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Criminal powers policy and update to Code 12 published

Ref: PN21-27

Issued: Wednesday 29 September 2021

A policy on how The Pensions Regulator (TPR) will use new criminal powers to prosecute those who put savers’ pensions at risk has been published today.

A consultation on the approach to other new powers introduced in the Pension Schemes Act 2021 has also been issued.

Among the changes made by the Act are the introduction of two new criminal offences: the offence of avoidance of employer debt, and the offence of conduct risking accrued scheme benefits. Those offences come into force on Friday 1 October.

David Fairs, TPR’s Executive Director of Regulatory Policy, said: “These new powers will give us more options to punish wrong-doers, but we hope their existence will be a deterrent in themselves.

“We made clear in our consultation that we would not use these powers in a way that targets ordinary commercial activity but only for the most serious examples of intentional or reckless conduct.  We listened carefully to the feedback received and throughout the policy document, the examples and case study it now includes, we have strived to provide greater clarity to our regulated community.

“We remain a clear, quick and tough risk-based regulator ready to act to protect savers if necessary.”

Publication of TPR’s policy on its approach to these two new offences follows a six-week consultation which received 49 responses. TPR’s response to that consultation, which outlines the main comments made and the regulator’s responses, has also been published. Following that feedback, the policy now includes a detailed case study illustrating how the regulator expects to consider use of its new criminal powers, as well as identifying some common scenarios where it would not usually expect to consider use of these criminal powers.

During the summer, TPR also conducted a six-week consultation on changes to its Code of Practice 12. This looked at the circumstances in which the new ‘act’ tests in relation to its Contribution Notice (CN) power – also introduced by the Pension Schemes Act 2021 - will be engaged, as well as updating the circumstances in which the existing ‘material detriment’ act test will be met. In total, TPR received 17 responses.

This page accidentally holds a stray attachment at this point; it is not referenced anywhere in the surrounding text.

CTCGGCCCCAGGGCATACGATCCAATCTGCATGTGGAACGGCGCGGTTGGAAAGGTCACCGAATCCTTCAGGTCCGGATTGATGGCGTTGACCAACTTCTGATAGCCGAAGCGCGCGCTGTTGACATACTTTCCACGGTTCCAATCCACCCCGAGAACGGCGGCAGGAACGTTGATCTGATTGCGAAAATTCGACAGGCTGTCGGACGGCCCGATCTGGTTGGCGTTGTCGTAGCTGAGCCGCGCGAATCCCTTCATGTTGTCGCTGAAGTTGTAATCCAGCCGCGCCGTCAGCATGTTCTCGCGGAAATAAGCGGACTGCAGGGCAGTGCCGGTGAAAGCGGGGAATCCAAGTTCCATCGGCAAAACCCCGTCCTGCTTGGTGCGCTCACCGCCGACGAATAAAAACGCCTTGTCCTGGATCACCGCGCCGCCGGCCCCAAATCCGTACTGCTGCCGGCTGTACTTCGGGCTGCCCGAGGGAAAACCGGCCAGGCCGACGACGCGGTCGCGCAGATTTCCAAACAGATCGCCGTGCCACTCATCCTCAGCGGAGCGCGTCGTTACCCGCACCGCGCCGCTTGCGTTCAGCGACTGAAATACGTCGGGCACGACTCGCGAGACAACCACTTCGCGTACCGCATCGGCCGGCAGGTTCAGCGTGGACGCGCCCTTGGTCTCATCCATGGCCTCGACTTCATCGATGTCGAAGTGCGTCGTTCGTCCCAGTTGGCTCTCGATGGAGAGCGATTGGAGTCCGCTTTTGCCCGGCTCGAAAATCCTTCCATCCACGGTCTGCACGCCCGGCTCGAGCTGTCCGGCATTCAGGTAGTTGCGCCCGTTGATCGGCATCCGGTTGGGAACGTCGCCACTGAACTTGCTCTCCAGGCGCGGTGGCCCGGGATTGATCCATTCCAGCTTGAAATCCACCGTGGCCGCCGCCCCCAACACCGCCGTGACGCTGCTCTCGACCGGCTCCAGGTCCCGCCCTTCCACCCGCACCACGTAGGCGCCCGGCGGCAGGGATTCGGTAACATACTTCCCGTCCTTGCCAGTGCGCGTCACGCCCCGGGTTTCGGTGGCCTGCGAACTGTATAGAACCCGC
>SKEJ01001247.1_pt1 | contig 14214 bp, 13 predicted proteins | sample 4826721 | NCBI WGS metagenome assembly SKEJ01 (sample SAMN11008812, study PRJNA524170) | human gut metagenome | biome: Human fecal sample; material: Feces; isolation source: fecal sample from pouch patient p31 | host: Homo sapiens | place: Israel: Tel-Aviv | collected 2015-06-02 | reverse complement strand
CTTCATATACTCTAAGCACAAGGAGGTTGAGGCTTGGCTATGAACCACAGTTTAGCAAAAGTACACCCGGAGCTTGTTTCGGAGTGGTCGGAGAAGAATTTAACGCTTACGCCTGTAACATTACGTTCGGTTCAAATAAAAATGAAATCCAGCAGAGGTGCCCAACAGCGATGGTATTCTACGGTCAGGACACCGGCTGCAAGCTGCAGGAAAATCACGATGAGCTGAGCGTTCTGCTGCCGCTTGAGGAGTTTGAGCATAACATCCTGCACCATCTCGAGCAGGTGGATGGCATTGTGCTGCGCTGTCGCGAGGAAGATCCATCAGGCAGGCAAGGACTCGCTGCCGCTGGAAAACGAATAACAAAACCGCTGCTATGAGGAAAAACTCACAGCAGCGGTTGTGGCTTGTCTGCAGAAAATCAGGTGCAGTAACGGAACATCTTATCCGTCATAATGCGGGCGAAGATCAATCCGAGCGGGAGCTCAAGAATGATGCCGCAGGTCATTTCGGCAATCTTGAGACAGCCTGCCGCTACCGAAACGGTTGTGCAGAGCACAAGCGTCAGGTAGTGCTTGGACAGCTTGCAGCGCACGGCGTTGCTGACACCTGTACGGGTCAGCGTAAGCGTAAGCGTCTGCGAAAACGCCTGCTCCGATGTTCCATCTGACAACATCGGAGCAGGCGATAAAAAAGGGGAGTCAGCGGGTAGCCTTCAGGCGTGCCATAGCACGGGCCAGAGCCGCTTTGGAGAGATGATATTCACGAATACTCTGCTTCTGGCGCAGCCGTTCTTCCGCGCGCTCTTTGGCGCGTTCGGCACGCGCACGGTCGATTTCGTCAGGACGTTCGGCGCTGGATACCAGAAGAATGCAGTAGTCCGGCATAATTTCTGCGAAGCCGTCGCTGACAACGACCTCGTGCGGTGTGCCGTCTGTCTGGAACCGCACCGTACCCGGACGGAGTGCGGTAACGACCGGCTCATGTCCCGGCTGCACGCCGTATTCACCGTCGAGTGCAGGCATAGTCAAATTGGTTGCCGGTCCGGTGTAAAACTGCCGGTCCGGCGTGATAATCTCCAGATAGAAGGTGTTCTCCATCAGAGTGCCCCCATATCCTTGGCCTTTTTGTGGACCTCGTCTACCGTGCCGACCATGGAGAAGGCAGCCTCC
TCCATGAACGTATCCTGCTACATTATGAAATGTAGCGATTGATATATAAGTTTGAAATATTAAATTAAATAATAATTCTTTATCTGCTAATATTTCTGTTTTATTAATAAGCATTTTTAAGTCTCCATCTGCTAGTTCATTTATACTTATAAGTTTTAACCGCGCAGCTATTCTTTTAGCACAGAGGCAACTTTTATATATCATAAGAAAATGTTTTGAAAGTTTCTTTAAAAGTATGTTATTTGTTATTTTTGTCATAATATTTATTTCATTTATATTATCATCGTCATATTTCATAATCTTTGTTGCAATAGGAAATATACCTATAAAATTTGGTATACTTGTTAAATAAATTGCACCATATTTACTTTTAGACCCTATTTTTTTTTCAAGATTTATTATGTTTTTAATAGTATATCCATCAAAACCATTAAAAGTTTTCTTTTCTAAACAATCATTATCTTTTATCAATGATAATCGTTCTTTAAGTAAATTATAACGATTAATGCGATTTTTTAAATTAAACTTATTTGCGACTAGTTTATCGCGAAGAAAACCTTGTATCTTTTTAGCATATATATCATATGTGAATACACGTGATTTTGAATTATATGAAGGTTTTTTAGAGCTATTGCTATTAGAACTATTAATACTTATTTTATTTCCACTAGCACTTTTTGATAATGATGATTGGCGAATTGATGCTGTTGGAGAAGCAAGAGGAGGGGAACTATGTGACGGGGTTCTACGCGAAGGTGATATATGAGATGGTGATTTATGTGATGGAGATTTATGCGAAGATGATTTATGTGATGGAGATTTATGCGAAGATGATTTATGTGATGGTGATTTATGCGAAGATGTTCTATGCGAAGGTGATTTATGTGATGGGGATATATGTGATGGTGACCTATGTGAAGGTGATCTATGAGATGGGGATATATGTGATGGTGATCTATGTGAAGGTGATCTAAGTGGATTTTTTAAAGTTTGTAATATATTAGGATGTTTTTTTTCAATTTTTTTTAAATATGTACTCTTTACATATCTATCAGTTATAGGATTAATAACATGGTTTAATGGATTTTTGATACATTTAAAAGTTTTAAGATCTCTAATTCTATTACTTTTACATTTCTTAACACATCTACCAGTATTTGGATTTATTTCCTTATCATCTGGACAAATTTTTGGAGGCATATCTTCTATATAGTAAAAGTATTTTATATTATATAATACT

Those new ‘act’ tests - the employer insolvency test, and the employer resources test introduced two additional ways in which TPR can assess the impact of an act for CN purposes, in addition to the existing main purpose and material detriment tests.

These new powers will also take effect from Friday 1 October, and, as already confirmed by the Government, will not apply to acts taking place before then.

Further consultation

Responses to the Criminal Offences consultation reinforced that it would be helpful for TPR’s criminal powers to be put into context in relation to its CN and financial penalty powers, and the interaction with its broader approach to enforcement. TPR also wants to ensure that people understand how it will approach situations where more than one of its powers could be engaged and there is choice about how it will proceed. In addition to the new criminal powers and ‘act’ tests, the Pension Schemes Act 2021 has introduced other new powers, including high fines of up to £1m and expanded powers relating to the gathering of information. Many of these new powers also take effect from Friday 1 October.

Therefore, TPR is publishing a new consultation that contains three draft policies which explain its approach to:

  • Overlapping powers – where TPR has the options to pursue both criminal and/or regulatory powers in respect of the same set of circumstances.
  • Monetary penalty powers – the ability to impose high fines related to information requirements and avoidance related scenarios.
  • Information gathering powers – the use of section 72 notices, the new interview power and broader inspection power, in the context of enforcement cases, including TPR’s approach to the new fixed and escalating penalty powers for non-compliance.

Erica Carroll, TPR’s Director of Enforcement, said: “As well as our criminal powers, the Act gives us a package of other measures that allows us to better investigate areas of concern and deter and punish wrongdoing, all part of our role to protect savers. Our consultation on our criminal powers policy allowed us to listen to the industry and make changes. I therefore encourage industry to engage in our second consultation on our three further policies so we can have a rich and diverse set of views.”

The consultation lasts 12 weeks and will close on 22 December. TPR plans to finalise these policies early in the new year.

Notes for Editors 

  1. The Pensions Regulator is the regulator of work-based pension schemes in the UK. Our statutory objectives are: to protect members’ benefits; to reduce the risk of calls on the Pension Protection Fund (PPF); to promote, and to improve understanding of, the good administration of work-based pension schemes; to maximise employer compliance with automatic enrolment duties; and to minimise any adverse impact on the sustainable growth of an employer (in relation to the exercise of the regulator’s functions under Part 3 of the Pensions Act 2004 only).

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